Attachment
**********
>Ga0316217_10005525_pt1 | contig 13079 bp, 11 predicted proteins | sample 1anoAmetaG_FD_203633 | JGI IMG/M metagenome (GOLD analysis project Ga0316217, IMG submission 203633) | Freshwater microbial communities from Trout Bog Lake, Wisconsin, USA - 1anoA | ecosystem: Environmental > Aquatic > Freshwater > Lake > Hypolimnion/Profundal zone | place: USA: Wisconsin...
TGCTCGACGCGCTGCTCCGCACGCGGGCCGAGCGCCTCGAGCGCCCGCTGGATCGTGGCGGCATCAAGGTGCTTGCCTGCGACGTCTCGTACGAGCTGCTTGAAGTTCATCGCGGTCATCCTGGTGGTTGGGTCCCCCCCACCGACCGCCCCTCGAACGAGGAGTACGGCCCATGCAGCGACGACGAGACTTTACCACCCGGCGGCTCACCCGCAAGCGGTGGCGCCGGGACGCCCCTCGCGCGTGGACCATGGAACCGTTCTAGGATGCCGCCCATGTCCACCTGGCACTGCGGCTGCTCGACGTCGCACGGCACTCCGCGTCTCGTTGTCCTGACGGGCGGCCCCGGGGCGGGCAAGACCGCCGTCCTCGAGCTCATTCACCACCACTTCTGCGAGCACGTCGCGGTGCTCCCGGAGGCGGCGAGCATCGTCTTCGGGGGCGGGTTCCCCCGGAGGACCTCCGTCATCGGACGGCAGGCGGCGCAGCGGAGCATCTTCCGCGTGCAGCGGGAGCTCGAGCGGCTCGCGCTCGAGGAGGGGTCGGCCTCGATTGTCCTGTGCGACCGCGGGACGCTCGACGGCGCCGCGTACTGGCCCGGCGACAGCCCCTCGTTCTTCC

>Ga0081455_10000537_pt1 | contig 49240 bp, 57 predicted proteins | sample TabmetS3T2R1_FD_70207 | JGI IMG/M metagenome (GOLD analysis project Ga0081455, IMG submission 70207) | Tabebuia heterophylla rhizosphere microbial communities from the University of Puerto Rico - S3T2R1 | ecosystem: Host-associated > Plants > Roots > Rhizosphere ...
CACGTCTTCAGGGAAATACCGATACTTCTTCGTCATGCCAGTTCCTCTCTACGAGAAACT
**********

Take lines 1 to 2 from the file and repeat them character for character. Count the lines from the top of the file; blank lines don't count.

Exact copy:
>Ga0316217_10005525_pt1 | contig 13079 bp, 11 predicted proteins | sample 1anoAmetaG_FD_203633 | JGI IMG/M metagenome (GOLD analysis project Ga0316217, IMG submission 203633) | Freshwater microbial communities from Trout Bog Lake, Wisconsin, USA - 1anoA | ecosystem: Environmental > Aquatic > Freshwater > Lake > Hypolimnion/Profundal zone | place: USA: Wisconsin...
TGCTCGACGCGCTGCTCCGCACGCGGGCCGAGCGCCTCGAGCGCCCGCTGGATCGTGGCGGCATCAAGGTGCTTGCCTGCGACGTCTCGTACGAGCTGCTTGAAGTTCATCGCGGTCATCCTGGTGGTTGGGTCCCCCCCACCGACCGCCCCTCGAACGAGGAGTACGGCCCATGCAGCGACGACGAGACTTTACCACCCGGCGGCTCACCCGCAAGCGGTGGCGCCGGGACGCCCCTCGCGCGTGGACCATGGAACCGTTCTAGGATGCCGCCCATGTCCACCTGGCACTGCGGCTGCTCGACGTCGCACGGCACTCCGCGTCTCGTTGTCCTGACGGGCGGCCCCGGGGCGGGCAAGACCGCCGTCCTCGAGCTCATTCACCACCACTTCTGCGAGCACGTCGCGGTGCTCCCGGAGGCGGCGAGCATCGTCTTCGGGGGCGGGTTCCCCCGGAGGACCTCCGTCATCGGACGGCAGGCGGCGCAGCGGAGCATCTTCCGCGTGCAGCGGGAGCTCGAGCGGCTCGCGCTCGAGGAGGGGTCGGCCTCGATTGTCCTGTGCGACCGCGGGACGCTCGACGGCGCCGCGTACTGGCCCGGCGACAGCCCCTCGTTCTTCC